China Room

From Wikipedia, the free encyclopedia
Jump to: navigation, search
The China Room looking southeast during the administration of Bill Clinton. At right is a painting of Grace Coolidge.
White House Ground Floor showing location of the China Room.
The room in 1918 during the Wilson administration, looking northwest, when it was called the Presidential Collection Room.
The James Madison state china service was produced in 1814 at the Parisian factory of Jean Népomucène Hermann Nast.
The Lyndon Johnson state china service features American wild flowers and was manufactured in the United States by Castleton China. It was selected by First Lady Lady Bird Johnson.
The Reagan state china service was modeled on Woodrow Wilson's china and features the seal of the president of the United States in burnished gold on an ivory background with a border of scarlet. The china was manufactured in the United States by Lenox, and selected by First Lady Nancy Reagan.
text
Barbara Bush in the White House China Room, 1991. White House photograph.Millie,Barbara Bush's dog in the China Room

The China Room is one of the rooms on the Ground Floor of the White House, the home of the President of the United States. The White House's collection of state china is displayed there. The collection ranges from George Washington's Chinese export china to Bill Clinton's ivory, yellow, and burnished gold china. The room is primarily used by the first lady for teas, meetings, and smaller receptions.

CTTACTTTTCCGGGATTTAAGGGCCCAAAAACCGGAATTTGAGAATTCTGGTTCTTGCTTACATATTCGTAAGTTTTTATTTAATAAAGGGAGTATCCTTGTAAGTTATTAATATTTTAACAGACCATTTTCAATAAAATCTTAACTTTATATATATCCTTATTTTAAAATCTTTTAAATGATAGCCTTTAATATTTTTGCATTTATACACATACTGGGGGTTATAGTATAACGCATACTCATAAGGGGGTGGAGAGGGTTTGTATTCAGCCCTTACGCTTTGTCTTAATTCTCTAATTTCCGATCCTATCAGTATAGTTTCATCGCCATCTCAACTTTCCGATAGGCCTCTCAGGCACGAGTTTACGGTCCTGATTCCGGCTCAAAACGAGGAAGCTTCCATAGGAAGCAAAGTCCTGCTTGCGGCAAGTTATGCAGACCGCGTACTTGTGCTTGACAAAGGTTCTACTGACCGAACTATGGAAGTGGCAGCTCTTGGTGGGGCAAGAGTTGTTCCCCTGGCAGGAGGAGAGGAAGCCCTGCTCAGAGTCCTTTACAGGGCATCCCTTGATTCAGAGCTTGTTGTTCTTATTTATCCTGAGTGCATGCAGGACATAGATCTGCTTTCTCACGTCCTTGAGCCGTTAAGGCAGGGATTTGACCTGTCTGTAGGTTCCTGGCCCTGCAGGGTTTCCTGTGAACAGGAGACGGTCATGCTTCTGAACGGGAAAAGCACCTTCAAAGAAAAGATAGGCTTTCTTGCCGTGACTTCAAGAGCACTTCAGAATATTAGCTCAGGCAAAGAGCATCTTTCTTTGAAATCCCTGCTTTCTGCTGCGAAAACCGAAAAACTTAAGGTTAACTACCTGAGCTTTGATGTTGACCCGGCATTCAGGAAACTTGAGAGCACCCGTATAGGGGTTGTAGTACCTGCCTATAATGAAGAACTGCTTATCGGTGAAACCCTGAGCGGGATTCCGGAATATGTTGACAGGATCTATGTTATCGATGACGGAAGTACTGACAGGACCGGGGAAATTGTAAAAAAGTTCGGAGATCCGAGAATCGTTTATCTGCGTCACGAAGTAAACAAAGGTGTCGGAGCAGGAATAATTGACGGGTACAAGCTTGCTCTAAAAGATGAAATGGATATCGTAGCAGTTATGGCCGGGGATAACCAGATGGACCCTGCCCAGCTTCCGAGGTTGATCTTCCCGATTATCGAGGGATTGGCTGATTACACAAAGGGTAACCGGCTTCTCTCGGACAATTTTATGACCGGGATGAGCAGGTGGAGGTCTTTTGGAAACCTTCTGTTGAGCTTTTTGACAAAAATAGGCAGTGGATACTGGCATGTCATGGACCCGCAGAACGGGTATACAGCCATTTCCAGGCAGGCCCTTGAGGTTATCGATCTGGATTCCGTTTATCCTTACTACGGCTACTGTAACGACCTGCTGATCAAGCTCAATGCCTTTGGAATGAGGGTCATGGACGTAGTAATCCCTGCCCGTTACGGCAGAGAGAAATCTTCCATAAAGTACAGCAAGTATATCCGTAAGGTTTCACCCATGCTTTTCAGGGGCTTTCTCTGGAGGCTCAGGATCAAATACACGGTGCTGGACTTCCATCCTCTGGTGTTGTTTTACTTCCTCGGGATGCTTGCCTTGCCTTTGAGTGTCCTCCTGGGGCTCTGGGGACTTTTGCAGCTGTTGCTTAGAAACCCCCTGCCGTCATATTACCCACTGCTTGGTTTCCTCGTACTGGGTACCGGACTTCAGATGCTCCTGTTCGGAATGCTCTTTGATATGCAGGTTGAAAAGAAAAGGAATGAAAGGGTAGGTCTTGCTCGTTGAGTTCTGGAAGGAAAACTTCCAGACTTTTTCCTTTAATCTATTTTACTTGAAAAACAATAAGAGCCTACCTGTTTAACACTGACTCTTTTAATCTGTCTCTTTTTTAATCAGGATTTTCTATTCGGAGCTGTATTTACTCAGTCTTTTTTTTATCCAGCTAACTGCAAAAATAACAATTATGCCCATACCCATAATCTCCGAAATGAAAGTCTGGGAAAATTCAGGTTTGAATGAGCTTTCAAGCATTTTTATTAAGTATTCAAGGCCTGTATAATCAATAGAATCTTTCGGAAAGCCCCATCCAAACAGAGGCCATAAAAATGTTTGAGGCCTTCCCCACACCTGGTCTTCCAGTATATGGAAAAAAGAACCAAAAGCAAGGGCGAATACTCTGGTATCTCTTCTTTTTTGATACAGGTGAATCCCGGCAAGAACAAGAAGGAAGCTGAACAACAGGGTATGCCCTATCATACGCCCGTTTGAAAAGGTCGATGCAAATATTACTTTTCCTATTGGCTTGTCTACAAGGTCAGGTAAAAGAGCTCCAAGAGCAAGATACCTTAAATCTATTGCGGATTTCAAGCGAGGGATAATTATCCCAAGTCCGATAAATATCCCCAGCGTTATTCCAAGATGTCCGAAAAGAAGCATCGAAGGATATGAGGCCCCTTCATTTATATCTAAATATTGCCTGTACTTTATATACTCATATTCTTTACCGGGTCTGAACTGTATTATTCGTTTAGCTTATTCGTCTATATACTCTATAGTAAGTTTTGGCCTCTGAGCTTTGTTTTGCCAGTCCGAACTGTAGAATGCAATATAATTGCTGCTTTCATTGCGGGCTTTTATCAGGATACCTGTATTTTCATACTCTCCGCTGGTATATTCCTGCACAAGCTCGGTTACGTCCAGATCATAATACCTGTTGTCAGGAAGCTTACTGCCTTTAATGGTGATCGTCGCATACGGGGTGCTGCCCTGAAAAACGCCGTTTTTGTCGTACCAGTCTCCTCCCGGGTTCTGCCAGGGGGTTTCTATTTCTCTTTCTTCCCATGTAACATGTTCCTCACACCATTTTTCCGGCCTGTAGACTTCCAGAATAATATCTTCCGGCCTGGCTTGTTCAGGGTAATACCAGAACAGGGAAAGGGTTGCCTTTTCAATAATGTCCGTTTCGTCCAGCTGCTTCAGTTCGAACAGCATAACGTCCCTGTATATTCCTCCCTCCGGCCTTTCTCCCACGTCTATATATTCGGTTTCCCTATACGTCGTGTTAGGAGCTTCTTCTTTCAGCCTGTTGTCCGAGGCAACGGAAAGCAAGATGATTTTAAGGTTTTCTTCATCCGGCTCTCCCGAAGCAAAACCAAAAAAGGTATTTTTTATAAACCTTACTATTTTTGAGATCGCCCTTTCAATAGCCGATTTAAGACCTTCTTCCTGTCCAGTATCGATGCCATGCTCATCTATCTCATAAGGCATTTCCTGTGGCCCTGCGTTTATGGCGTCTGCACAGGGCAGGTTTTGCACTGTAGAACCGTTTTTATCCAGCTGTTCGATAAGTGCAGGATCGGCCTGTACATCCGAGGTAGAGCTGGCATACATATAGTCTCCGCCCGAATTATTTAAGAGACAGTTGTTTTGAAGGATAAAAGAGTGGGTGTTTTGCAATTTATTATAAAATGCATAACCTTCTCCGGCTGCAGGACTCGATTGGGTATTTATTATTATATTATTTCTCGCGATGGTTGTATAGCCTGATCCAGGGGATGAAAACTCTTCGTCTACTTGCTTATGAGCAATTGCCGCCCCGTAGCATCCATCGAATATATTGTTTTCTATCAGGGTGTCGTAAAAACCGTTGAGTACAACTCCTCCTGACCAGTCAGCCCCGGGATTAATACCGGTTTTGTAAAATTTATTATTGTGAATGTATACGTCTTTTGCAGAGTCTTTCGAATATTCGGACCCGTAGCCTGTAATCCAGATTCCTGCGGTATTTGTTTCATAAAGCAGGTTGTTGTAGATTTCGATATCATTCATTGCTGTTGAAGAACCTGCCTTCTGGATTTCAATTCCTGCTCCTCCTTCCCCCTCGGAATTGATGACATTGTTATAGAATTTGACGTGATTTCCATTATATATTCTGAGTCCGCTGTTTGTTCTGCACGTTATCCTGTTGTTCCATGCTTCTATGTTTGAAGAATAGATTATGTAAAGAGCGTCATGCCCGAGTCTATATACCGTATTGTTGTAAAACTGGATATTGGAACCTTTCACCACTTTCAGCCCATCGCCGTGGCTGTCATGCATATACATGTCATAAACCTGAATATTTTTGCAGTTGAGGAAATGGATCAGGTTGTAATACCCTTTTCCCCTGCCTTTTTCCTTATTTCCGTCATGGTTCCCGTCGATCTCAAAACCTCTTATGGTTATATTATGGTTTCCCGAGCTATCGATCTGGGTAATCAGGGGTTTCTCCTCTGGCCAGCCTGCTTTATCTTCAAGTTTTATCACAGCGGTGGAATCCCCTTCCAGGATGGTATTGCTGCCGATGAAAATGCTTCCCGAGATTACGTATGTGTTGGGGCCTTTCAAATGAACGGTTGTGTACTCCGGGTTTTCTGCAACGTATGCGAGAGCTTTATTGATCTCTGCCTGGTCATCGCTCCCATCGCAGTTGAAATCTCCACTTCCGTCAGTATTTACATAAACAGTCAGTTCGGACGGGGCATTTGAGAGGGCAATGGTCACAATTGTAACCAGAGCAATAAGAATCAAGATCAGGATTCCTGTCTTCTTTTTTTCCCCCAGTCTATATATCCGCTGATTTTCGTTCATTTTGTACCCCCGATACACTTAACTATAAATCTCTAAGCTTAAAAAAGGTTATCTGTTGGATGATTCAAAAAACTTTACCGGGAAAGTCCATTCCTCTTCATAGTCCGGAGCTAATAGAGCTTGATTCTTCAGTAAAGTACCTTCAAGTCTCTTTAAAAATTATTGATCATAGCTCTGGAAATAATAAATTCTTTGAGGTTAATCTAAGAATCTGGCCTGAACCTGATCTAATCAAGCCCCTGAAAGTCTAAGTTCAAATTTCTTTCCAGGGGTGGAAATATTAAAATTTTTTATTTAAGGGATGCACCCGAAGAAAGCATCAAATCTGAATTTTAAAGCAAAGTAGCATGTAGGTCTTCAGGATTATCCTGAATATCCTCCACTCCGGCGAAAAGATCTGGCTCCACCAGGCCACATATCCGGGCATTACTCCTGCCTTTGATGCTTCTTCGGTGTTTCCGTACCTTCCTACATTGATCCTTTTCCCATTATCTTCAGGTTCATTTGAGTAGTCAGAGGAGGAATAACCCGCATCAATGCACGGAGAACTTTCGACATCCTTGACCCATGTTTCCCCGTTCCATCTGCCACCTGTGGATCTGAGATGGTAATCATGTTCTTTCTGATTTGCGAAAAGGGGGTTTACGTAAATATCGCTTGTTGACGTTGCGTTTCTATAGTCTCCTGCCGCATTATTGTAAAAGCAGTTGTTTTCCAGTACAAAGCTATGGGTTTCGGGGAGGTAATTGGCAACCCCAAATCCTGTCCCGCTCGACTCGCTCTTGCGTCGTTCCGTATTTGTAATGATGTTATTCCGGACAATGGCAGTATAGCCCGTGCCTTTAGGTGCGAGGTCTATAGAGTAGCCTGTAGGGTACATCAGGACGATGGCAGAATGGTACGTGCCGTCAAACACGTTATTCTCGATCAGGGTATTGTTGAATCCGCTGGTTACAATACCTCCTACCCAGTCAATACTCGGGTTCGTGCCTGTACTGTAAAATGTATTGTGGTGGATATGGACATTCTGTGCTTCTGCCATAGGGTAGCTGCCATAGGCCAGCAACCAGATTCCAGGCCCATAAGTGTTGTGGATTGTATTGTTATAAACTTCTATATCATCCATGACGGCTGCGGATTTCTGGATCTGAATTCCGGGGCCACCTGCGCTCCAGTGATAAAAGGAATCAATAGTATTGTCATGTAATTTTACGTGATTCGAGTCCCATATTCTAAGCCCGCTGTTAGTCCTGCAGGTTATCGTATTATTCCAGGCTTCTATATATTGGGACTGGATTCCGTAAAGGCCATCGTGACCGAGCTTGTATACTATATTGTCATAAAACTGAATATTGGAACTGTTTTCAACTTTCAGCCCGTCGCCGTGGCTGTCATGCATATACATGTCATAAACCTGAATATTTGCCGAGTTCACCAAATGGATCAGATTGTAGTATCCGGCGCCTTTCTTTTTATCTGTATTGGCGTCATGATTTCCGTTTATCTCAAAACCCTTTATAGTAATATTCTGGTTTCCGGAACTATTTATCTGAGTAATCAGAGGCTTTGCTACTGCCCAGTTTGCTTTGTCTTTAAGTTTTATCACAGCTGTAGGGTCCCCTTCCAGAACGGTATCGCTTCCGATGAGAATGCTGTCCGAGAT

McKim refinishing[edit]

Until late 1902 when the room was refinished as a public entertainment space during renovations directed by Charles Follen McKim, this room, along with most of the ground floor of the residence, was used for household work and general storage. McKim rebuilt the room with details from the late Georgian period including robust cove moldings.

The china collection begins[edit]

After becoming first lady in 1889, china painting enthusiast Mrs. Benjamin [Caroline Lavinia Scott] Harrison (1832–1892) began to gather and restore china from previous administrations, which she eventually arranged within the mansion's private Family Dining Room. Harrison successor Mrs. Theodore [Edith Kermit Carow] Roosevelt (1861–1948) celebrated the then newly initiated efforts of journalist Abby Gunn Baker (1860–1923) to research the growing collection, allowing her to both expand and arrange the collection in Arts and Crafts Movement cabinets in the semi-public ground floor corridor - a space newly defined as a gallery during the 1902 McKim, Mead, and White renovation of the White House. This relocation of the china collection represented a burgeoning recognition of and appreciation for the historic artifacts associated with the American Presidency. (Damaged china had been sold or given away as late as the McKinley administration.)